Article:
Meanwhile, China has tolerated a huge crypto mining industry within its borders and has actively promoted blockchain technology “as part of its ‘new infrastructure’ agenda,” adds Werbach. “Many of the world’s largest crypto exchanges, such as Binance, Huobi, and OKcoin, have major ties to China, even if officially they are headquartered elsewhere.” In summary, Werbach tells Magazine:

“My guess is that Li Bo was saying that Bitcoin should be viewed as a speculative investment, not as an alternative currency or payment system. That would be very consistent with China’s approach. I think the crypto community took the wrong message from his remarks.

Others, however, continue to discern a policy shift behind the banker’s statement. For instance, OKEx’s Lai tells Magazine: “The new statement from the PBOC banker gave a very clear stance to the market that BTC would be considered as an alternative investment tool. We think it’s a remarkable step for BTC and we will likely see BTC regulated with a similar framework as those for other alternative investments.”

Distrust of China

Others were quick to see ulterior motives on China’s part. “China’s latest move softening its position on cryptos should be taken with a healthy dose of skepticism,” Pablo Agnese, lecturer in the department of economy and business organization at UIC Barcelona, tells Magazine. He adds: “China is and has been for long a big black box, and the old adage ‘beware of Greeks bearing gifts’ seems as fitting as ever.”

But Bitcoin may be getting too big to ignore, even for China, suggests Agnese — especially considering it has a market cap that recently surpassed the $1 trillion mark. “China will still try to ride the crypto wave just to undermine the power of the USD in international trade transactions” — which accounts for roughly 60% of foreign exchange reserves — “as there is a trade war still going strong.” As for China’s own CBDC project, Agnese comments:

“Cryptos at large, and BTC in particular, have precisely come to challenge the financial status quo, not only by introducing much needed competition, but also by exposing its long-standing weaknesses.”

Yu Xiong, associate dean international at Surrey University and chair of business analytics at Surrey Business School, tells Magazine that the statement by Li only meant that China was starting to pay more attention to cryptocurrencies — with the intent of regulating them. “This will not mean China will play a softer position toward cryptocurrencies. China will only become soft when the government can really monitor the transactions and cash flows. […] This will not happen in the foreseeable future.”

An “asset class that should be regulated”

In sum, the Chinese government has shown little interest until now in regulating Bitcoin — which would be tantamount to acceptance of the cryptocurrency. But last month, a deputy governor of China’s central bank, presumably with the government’s knowledge and approval, signaled that the central bank will not only not block Bitcoin in China but spoke for the first time in positive terms about the digital currency.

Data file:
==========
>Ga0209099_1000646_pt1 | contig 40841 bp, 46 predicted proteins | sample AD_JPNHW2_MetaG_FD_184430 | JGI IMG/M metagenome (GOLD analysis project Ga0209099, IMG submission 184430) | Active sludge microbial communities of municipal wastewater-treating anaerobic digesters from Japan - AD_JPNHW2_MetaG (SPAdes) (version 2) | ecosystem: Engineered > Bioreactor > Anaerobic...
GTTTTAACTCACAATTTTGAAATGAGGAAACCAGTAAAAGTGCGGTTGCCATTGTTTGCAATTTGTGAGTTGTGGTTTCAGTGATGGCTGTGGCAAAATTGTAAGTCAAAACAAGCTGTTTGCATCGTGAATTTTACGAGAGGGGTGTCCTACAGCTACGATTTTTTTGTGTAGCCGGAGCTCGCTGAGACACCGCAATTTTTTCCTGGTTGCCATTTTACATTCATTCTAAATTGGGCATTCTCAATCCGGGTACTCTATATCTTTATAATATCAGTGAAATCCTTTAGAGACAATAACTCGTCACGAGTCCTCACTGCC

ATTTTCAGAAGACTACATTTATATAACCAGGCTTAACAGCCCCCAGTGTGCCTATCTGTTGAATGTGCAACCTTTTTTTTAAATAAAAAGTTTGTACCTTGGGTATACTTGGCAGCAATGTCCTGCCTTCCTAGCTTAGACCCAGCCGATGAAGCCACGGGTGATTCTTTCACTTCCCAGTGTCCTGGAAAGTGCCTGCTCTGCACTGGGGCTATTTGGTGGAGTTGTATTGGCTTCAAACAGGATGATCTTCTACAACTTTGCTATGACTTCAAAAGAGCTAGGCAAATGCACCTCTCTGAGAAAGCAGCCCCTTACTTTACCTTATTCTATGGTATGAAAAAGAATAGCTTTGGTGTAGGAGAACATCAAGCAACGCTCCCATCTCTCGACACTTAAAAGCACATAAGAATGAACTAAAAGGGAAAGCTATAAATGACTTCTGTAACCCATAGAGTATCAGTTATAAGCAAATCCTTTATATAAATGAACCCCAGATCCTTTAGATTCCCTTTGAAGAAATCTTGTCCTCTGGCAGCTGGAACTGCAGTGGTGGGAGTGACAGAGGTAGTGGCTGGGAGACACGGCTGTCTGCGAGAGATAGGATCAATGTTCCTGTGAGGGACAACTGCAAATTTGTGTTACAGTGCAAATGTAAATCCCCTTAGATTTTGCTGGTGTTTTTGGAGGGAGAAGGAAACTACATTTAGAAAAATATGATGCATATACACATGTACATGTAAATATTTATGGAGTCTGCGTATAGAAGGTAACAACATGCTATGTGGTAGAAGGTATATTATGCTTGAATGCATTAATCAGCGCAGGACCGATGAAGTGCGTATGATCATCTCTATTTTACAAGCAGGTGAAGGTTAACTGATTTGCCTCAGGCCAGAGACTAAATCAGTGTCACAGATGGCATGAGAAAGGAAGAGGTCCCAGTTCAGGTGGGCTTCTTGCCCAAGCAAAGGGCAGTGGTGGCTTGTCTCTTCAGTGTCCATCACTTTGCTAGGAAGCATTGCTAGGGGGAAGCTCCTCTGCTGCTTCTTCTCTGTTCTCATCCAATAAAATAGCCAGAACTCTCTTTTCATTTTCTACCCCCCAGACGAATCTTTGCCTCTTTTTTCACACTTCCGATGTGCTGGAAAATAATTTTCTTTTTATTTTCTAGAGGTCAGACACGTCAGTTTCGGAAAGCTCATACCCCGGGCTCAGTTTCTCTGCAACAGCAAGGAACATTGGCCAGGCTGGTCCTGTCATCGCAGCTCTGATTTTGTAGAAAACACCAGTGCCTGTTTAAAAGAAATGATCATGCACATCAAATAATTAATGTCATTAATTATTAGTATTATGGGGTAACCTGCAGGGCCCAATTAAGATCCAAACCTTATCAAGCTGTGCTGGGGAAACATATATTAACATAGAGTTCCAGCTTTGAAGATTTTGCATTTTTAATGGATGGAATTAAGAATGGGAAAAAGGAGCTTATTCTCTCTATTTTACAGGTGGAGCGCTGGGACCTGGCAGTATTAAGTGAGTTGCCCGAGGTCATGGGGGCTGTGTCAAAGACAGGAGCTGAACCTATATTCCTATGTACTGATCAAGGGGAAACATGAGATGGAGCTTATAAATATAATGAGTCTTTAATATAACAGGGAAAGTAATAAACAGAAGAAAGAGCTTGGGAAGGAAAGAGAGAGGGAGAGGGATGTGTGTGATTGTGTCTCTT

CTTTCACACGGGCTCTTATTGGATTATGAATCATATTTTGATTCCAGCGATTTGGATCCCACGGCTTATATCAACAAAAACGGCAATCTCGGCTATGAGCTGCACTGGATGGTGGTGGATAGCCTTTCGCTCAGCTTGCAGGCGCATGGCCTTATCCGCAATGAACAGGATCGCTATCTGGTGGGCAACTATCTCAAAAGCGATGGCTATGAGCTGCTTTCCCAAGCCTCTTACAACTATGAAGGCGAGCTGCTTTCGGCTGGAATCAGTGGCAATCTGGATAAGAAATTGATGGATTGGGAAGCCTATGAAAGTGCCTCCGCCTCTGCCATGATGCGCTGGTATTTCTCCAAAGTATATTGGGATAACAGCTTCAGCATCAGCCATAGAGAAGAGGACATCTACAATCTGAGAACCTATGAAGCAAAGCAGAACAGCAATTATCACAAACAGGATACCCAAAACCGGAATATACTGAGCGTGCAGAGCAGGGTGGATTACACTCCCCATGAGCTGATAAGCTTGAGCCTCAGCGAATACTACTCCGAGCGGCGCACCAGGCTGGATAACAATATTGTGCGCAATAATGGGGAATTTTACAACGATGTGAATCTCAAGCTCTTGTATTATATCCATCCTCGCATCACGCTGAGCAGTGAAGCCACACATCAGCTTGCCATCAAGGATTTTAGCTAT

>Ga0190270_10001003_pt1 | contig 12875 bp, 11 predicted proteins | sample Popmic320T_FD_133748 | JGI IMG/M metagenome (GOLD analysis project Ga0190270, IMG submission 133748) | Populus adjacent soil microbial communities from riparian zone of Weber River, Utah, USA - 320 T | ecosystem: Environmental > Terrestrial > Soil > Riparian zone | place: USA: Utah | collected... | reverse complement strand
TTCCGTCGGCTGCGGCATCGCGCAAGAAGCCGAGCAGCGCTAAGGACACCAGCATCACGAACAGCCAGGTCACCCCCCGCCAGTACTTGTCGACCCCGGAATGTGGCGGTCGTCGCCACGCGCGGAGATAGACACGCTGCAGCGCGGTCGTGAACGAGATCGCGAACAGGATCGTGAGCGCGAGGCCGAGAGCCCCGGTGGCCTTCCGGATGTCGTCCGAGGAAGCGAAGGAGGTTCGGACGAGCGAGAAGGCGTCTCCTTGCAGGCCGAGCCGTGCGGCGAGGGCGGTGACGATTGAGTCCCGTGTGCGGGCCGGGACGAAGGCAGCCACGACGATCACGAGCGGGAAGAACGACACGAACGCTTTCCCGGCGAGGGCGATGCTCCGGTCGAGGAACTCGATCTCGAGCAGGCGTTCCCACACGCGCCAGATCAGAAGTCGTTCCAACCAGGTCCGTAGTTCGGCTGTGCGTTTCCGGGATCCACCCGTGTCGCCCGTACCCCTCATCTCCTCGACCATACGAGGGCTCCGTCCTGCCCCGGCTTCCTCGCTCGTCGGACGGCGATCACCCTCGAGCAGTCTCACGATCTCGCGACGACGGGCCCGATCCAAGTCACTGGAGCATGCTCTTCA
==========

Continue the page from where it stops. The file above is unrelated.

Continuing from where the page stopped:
“This is extremely significant for both domestic institutional investors and high net worth individuals” looking to invest in “alternative assets such as Bitcoin in the future,” Zuckerman tells Magazine.

Lai adds: “After years of development, I think all major governments and regulators” — now including China — “have recognized BTC as a viable asset class that should be regulated instead of a complete ban.”

There is a growing realization in China that the nation could benefit from a rising crypto sector. The electricity that powers crypto mining, after all, is largely based in China. The Chinese already have a stake, too, in many blockchain-based enterprises. And meanwhile, the nation has an ambitious digital currency project underway, so some softening with regard to BTC may also be tied, as Lacalle posits, “to its desire to have a [globally] functioning digital yuan.”

Bitso reportedly becomes Latin America’s first billion-dollar crypto exchange

Mexican cryptocurrency exchange Bitso has concluded a $250 million Series C capital raise, putting it in the upper echelons of Latin America’s fintech industry. 

The latest investment round gives Bitso a total value of $2.2 billion, making it the first Latin American cryptocurrency exchange to be worth over $1 billion. It’s also the third-most valuable fintech company on the continent.

The raise was led by Tiger Global and Coatue, with additional contributions from Valor Capital Group, BOND and Paradigm.

Daniel Vogel, Bitso’s co-founder and CEO, said it took his exchange six years to get its first million customers and less than ten months to reach 2 million. As Cointelegraph previously reported, Bitso registered its one-millionth user in July 2020.

“People in Latin America are using this technology in their everyday lives,” Vogel said, referring to his cryptocurrency exchange. “We are proud to grow with the industry and continue to make these powerful financial enablers available to everyone.”